How to Teach Disc Dogs Tricks

Border collies aren't the only dogs that love playing with discs.

Border collies aren't the only dogs that love playing with discs.

Whether you're preparing for disc dog competition or just some time in the park, adding tricks to your flying disc routine is bound to be a big hit with your canine. Disc tricks liven up doggie playtime and add mental and physical stimulation for your pooch.

Preparation

Pick a disc made for canine play. Many discs are unsuitable because they form sharp edges after just a couple catches, don't fly predictably or become extremely slippery when covered with slobber. Look for dog-specific discs offering durability.

Learn to properly throw a flying disc. If you don't know where a disc is going when it leaves your hand, your dog is less likely to catch it. Practice throwing a disc at a tree or other stationary target until you can reliably hit it every time.

Help your pooch form a positive association with the disc. Turn the disc upside down and feed your dog his daily meals out of it for several days in a row. When your dog begins to get excited at the sight of the disc, you're ready to continue training.

The Basics

Introduce your dog to the disc. Head outside to an open area and begin to gently tease your pooch. Wave the disc just in front of your pup's nose using fast movements to gain his interest. Allow him to grab it out of your hand a couple times to teach him how to pick it up around the edge instead of in the middle like a ball. When he gets excited and worked up, lightly throw a "roller" along the ground. To throw a roller, cock the disc in your hand normally but release it by flipping your wrist down, towards the ground, instead of out and away from your body.

Continue throwing rollers to increase your dog's ability to track, grab and carry a moving disc. Praise your dog enthusiastically for any interest he shows in the toy. Keep the practice upbeat and end on a positive note.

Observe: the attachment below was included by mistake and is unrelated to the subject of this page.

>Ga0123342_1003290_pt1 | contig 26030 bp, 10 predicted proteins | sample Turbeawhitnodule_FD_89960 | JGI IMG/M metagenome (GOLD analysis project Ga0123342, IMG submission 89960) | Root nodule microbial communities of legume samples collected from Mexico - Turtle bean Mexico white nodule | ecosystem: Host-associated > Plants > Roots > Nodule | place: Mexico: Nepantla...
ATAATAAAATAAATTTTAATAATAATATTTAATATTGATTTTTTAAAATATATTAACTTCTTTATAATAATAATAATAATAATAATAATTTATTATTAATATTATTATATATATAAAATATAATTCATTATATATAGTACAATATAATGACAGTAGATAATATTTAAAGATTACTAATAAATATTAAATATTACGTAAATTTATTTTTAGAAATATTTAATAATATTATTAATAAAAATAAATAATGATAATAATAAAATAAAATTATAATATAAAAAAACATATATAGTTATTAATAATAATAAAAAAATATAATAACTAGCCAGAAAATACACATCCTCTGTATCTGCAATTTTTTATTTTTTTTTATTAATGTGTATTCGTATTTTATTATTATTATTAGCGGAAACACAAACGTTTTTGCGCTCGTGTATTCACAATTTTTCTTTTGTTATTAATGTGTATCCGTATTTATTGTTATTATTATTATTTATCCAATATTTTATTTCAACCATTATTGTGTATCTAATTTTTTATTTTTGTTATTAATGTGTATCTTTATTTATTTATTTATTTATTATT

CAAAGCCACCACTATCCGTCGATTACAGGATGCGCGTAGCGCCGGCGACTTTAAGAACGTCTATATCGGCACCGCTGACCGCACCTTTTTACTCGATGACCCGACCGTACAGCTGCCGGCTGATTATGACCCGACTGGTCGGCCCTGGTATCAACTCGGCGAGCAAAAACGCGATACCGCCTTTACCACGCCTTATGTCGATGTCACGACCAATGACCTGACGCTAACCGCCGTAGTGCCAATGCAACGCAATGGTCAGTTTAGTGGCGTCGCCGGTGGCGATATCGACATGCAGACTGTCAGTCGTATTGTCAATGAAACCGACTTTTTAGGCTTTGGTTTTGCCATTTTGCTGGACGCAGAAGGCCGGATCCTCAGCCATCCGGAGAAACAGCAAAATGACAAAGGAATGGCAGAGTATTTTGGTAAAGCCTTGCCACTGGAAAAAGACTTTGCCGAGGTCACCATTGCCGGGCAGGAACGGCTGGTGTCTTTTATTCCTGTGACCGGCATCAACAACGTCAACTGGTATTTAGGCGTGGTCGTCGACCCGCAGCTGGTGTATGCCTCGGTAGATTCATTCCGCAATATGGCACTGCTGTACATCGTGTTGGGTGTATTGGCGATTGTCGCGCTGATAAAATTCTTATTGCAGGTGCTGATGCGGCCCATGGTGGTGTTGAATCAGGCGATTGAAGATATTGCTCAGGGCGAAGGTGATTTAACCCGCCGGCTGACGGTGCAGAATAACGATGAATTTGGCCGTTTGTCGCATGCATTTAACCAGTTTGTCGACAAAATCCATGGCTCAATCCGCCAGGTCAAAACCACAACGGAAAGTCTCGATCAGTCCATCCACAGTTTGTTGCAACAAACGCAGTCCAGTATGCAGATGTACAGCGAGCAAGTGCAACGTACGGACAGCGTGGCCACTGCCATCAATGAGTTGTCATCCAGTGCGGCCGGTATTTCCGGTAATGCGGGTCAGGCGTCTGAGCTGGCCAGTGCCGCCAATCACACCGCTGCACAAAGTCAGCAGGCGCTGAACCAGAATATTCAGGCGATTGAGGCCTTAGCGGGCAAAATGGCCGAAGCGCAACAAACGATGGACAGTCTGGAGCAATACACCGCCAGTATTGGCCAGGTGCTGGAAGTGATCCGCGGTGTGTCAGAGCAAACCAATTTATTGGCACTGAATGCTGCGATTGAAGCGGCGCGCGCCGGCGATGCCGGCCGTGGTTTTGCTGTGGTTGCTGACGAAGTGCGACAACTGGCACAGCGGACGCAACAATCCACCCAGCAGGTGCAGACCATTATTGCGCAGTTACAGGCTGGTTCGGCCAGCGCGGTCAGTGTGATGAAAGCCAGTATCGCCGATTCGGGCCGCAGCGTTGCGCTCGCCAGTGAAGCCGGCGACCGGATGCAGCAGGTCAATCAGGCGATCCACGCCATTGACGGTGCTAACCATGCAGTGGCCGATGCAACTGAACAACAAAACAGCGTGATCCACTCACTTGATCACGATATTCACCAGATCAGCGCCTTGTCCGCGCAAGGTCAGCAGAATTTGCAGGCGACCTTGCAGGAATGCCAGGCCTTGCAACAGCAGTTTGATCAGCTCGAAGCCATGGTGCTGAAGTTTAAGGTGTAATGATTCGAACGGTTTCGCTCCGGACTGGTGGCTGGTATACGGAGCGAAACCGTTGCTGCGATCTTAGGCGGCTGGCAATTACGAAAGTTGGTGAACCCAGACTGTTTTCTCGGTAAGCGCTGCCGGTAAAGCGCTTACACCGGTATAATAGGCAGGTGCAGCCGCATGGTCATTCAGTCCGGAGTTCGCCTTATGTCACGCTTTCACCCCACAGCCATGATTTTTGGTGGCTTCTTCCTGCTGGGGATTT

Throw an easy toss to your pup while he's sitting three to four feet away from you. Don't throw the disc at your dog's head but instead toss it a few inches to either side. If your pooch snags it out of the air, have a party. Praise him enthusiastically and let him keep the disc as a reward. When he drops it, toss him another easy throw. If your dog waits for it to hit the ground before diving for it, plant your foot on the disc, shrug and say "sorry." Only let your pup snatch the disc out of the air, not off the ground, from this point on. Tease him a bit to get his excitement level up and then try the throw again.

Catching and Tricks

Lengthen the distance of your throws gradually from the short, easy catches a few feet from you to all-out, field-long throws. Set up your dog up to succeed more than he fails to build confidence and rhythm. If you notice your pooch is missing a throw several times in a row, rein it in and work at a closer distance for awhile.

Introduce fancy footwork to your routine. Many disc dog tricks are simply interesting or unique ways of heeling or interacting with the disc using the handler's body. Have your dog heel on the right or left side, switch places, circle your body or weave between your legs while walking. Reward him with a thrown disc to keep his interest high.

Teach your dog aerial moves. Once your dog is comfortable catching a long-distance throw, begin to integrate vaults into your routine. Start by kneeling on the ground and holding the disc above your head. Encourage your dog to launch off your bent knee to snag the disc. Once your dog makes the connection between jumping off your body and gaining height to catch the disc, he'll never be gravity-bound again. Teach your dog to rebound off your legs, back, chest or hips to add variety to your tricks.

Items you will need

  • Treats
  • Protective vest

Tip

  • Wear a protective vest while doing aerial moves. Even small dogs can do a lot of damage launching off human skin.
 

About the Author

Since 2001, Kea Grace has published in "Dog Fancy," "Clean Run," "Front and Finish" and an international Czechoslovakian agility enthusiast magazine. Grace is the head trainer for Gimme Grace Dog Training and holds her CPDT-KA and CTDI certifications. She is a member of the APDT and is a recognized CLASS instructor. She's seeking German certification from the Goethe Institut.

Photo Credits

  • BananaStock/BananaStock/Getty Images